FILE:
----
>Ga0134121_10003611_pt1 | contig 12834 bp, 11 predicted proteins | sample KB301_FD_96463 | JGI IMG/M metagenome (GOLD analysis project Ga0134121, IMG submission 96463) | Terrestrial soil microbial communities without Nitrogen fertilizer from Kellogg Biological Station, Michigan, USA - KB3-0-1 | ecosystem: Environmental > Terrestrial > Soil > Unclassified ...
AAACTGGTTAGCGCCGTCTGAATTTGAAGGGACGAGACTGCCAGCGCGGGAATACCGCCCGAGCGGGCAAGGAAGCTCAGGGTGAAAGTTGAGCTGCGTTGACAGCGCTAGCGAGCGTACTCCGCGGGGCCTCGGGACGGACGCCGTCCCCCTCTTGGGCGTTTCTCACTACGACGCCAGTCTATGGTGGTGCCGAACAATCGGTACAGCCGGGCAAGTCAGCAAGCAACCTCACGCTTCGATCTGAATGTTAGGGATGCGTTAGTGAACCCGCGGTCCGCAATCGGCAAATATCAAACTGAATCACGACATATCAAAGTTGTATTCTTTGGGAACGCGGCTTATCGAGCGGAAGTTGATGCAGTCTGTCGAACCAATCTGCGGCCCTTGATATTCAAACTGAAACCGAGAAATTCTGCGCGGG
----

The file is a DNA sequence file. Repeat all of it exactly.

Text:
>Ga0134121_10003611_pt1 | contig 12834 bp, 11 predicted proteins | sample KB301_FD_96463 | JGI IMG/M metagenome (GOLD analysis project Ga0134121, IMG submission 96463) | Terrestrial soil microbial communities without Nitrogen fertilizer from Kellogg Biological Station, Michigan, USA - KB3-0-1 | ecosystem: Environmental > Terrestrial > Soil > Unclassified ...
AAACTGGTTAGCGCCGTCTGAATTTGAAGGGACGAGACTGCCAGCGCGGGAATACCGCCCGAGCGGGCAAGGAAGCTCAGGGTGAAAGTTGAGCTGCGTTGACAGCGCTAGCGAGCGTACTCCGCGGGGCCTCGGGACGGACGCCGTCCCCCTCTTGGGCGTTTCTCACTACGACGCCAGTCTATGGTGGTGCCGAACAATCGGTACAGCCGGGCAAGTCAGCAAGCAACCTCACGCTTCGATCTGAATGTTAGGGATGCGTTAGTGAACCCGCGGTCCGCAATCGGCAAATATCAAACTGAATCACGACATATCAAAGTTGTATTCTTTGGGAACGCGGCTTATCGAGCGGAAGTTGATGCAGTCTGTCGAACCAATCTGCGGCCCTTGATATTCAAACTGAAACCGAGAAATTCTGCGCGGG